Final vote on schools' budget June 12From Staff Reports
The Coweta County Board of Education in a called meeting Monday voted to tentatively approve an operational budget of $168,516,698 for the 2013 fiscal year.
Final approval of the budget will require a second vote, which is planned for the regular monthly board meeting June 12.
The FY 2013 budget tentatively adopted Monday will not differ substantially from the Coweta County School System’s FY 2012 operational budget, said school system spokesman Dean Jackson. No reductions in K-12 academic offerings are anticipated.
School system funding has been reduced since FY 2003 because of state cuts instituted as a result of lower state revenue collections. There have also been decreases in local tax revenue in the two most recent fiscal years, and a slight decrease in the tax digest was budgeted for the upcoming fiscal year, Jackson said.
The Coweta County School System faces a number of challenges for the FY 2013 budget, including:
• A continuation of austerity cuts to state funding.
• A revenue reduction of approximately $4.2 million in state funding due to the legislature voting to adjust the formula used for distribution of equalization funds for school districts.
• A revenue reduction of approximately $1 million in state funding due to a recalculation of the Local Fair Share of the school system.
• An expenditure increase of approximately $1.8 million will occur due to an increase in employer rates for classified employees’ health insurance.
• An estimated 2 percent decrease in the local tax digest, which would result in a decrease in local revenue of approximately $1.3 million. The actual digest will not be known until later in the summer of 2012.
Superintendent of Schools Steve Barker noted that the school board anticipated this year’s current shortfall because of a continuation of state budget cuts, an ending to federal emergency funding, the increase in insurance costs for non-certified employees, and an additional decrease in state funding due to a recalculation of the state’s equalization formula (though the size of this year’s decrease in state funding due to equalization was more than expected).
The school board has built and maintained the school system’s reserves over several years in anticipation of steep declines in revenue, which allowed Barker to make the following recommendations for the FY 2013 budget to the school board:
• No additional cuts in educational programs or services.
• No reduction in the school system’s 180 instructional days for students.
• No salary reductions for employees working 180 days or less, other than state-budgeted Pre-K reductions (which has already been set by the state at 179 days).
• A slight increase in average class sizes, amounting to an additional one student in kindergarten and one student in second- and-third grade classes.
The school board adopted those recommendations during its tentative approval of the budget Monday. The FY 2013 budget tentatively approved will also maintain property tax rates at the current 18.59 mills, which the school board has maintained since first setting that rate in 2004.
The school system will use a portion of its fund balance to cover this year’s expected shortfall in funding from the state.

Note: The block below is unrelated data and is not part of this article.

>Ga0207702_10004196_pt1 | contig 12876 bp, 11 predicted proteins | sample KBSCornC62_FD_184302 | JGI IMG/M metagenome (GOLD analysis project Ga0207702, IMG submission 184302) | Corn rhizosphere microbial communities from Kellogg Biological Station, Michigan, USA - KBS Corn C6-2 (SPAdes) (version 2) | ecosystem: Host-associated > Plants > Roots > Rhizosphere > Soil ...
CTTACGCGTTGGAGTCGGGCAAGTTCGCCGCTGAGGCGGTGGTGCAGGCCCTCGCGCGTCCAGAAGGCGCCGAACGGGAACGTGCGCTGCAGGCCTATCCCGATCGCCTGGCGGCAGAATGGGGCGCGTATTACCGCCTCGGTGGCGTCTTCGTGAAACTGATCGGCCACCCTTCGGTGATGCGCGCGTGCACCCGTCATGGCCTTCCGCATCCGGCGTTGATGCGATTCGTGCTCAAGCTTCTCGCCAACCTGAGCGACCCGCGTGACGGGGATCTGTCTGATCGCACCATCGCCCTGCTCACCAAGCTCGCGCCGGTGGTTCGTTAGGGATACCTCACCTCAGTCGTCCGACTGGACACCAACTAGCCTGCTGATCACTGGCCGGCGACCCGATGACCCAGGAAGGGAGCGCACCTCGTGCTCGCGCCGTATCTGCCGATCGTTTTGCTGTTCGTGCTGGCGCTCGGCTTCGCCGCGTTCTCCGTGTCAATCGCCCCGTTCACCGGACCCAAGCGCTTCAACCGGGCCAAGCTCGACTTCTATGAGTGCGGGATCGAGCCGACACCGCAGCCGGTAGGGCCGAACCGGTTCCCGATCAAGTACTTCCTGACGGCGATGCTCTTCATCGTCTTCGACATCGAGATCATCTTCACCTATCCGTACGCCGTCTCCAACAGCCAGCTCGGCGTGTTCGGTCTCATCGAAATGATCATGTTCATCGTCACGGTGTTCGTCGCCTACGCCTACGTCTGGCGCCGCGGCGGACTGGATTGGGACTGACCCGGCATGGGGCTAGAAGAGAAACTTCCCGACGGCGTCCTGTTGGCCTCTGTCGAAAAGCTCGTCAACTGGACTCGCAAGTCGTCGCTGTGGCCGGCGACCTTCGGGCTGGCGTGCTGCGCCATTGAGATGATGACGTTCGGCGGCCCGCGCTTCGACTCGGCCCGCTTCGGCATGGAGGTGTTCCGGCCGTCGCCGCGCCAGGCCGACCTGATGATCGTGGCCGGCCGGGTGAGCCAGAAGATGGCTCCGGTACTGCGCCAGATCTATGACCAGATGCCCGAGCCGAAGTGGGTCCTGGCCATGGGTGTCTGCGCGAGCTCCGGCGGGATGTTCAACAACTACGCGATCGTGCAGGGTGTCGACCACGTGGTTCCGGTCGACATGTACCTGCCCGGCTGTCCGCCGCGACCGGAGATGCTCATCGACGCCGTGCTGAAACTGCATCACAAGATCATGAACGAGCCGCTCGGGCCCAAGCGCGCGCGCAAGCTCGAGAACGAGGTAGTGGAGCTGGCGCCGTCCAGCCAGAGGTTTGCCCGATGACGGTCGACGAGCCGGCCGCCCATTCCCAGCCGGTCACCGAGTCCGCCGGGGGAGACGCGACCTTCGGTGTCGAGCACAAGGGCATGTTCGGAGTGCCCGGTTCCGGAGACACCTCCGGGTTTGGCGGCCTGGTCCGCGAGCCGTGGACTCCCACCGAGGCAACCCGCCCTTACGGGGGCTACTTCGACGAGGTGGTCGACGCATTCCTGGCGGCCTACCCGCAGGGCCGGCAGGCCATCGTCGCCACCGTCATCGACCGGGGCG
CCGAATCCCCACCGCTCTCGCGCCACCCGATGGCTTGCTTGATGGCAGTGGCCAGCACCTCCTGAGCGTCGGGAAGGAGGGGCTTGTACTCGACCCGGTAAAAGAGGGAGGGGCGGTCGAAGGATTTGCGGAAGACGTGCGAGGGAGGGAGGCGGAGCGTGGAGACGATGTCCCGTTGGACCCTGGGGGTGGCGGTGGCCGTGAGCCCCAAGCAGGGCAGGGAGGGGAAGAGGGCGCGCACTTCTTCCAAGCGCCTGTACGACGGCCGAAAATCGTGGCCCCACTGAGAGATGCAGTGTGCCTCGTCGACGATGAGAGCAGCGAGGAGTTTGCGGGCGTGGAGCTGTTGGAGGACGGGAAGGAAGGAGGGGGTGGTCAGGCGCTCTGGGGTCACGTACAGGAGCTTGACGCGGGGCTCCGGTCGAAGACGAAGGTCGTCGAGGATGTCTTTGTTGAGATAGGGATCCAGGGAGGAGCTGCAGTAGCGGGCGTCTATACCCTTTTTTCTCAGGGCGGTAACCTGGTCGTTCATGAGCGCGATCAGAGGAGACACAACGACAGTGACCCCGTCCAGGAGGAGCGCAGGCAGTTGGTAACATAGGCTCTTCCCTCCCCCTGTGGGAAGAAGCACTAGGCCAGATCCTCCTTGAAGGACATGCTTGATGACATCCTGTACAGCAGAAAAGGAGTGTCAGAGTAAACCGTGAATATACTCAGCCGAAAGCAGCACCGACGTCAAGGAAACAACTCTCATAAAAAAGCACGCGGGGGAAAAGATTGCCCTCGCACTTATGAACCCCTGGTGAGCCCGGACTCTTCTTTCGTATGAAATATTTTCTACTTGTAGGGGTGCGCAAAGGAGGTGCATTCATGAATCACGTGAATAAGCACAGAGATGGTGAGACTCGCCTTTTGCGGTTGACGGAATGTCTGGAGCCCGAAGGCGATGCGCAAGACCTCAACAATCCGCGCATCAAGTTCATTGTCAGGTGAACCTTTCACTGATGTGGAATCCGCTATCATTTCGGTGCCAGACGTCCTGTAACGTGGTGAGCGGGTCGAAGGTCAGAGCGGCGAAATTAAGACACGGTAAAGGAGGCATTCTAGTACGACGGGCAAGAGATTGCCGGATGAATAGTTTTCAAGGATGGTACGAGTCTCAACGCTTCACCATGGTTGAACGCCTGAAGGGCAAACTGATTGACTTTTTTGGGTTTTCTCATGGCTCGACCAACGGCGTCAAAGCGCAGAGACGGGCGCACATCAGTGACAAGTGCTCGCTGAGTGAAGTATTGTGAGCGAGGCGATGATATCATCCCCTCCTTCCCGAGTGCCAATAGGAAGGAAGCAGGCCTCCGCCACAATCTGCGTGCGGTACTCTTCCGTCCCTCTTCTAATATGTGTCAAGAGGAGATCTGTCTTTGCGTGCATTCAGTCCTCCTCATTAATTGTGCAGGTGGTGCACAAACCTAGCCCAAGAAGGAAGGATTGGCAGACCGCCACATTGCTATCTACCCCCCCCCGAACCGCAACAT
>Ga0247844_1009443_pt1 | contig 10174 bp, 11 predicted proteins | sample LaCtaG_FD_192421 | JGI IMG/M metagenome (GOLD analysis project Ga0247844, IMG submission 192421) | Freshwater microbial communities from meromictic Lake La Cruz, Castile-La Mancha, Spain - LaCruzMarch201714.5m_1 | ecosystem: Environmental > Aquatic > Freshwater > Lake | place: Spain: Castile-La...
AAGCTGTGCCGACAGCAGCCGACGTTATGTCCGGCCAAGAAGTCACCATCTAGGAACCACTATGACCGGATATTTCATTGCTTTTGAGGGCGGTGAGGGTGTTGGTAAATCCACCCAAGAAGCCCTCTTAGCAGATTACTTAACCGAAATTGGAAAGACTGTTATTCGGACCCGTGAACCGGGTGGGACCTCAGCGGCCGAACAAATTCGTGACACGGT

$10.4 million in operational reserves is budgeted to cover those revenue shortfalls in FY 2013. However, provided that the school system is able to continue creating budget savings during FY 2013 — as it did in FY 2012 and in several previous fiscal years — actual reserves used could be as low as $7.5 million, Jackson said.
The system currently has a fund balance of $21.1 million, on the accrual basis, or approximately 13 percent of total operations.
The system has historically operated with a fund balance of between 6 and 8 percent of operations, Jackson said. Use of only $7.5 million of reserves will leave the school system with approximately 8 percent of operations in its fund balance. The system will be able to meet payroll obligations and maintain an adequate cash flow without borrowing, and will be able to cover worker’s compensation and unemployment with existing balances, he said.
The FY 2013 school system budget tentatively approved Monday includes a General Fund budget of $168,516,698. That budget is funded principally by state revenues and local property taxes, and reflects an increase from the school system’s General Fund budget of $165,483,455 adopted for FY 2012, and a decrease from the $175,931,581 budget adopted for FY 2009. The General Fund includes the largest portion of funding for instruction and pupil services, maintenance and operation of schools, transportation, and other operational costs.
In addition to the $168.5 million General Fund, there were three other components tentatively approved by the board as a part of its total FY 2013 budget.
They include $22,320,106 in Special Revenue Funds, which accounts for funding sent to special federal programs such as Title I, federal lunch programs, and IDEA.
Also included is $50,334,681 in Capital Projects Funds, which accounts for construction and other capital expenditures during the year. School construction and debt service are funded principally by Educational Special Purpose Local Option Sales Tax (ESPLOST) revenues. The system also receives some state funding for construction.
Debt Service payments are made from ESPLOST collections already on-hand and set aside specifically towards short-term (five-year) bonds issued for construction projects under the current one-cent ESPLOST. $17,440,500 in Debt Service expenditures are budgeted for FY 2013, which will retire outstanding bonds held by the school system on February 1, 2013.
Those funds, combined with operations funds, total $258,611,985. When adopted in a final vote in June, the budget will take effect on July 1.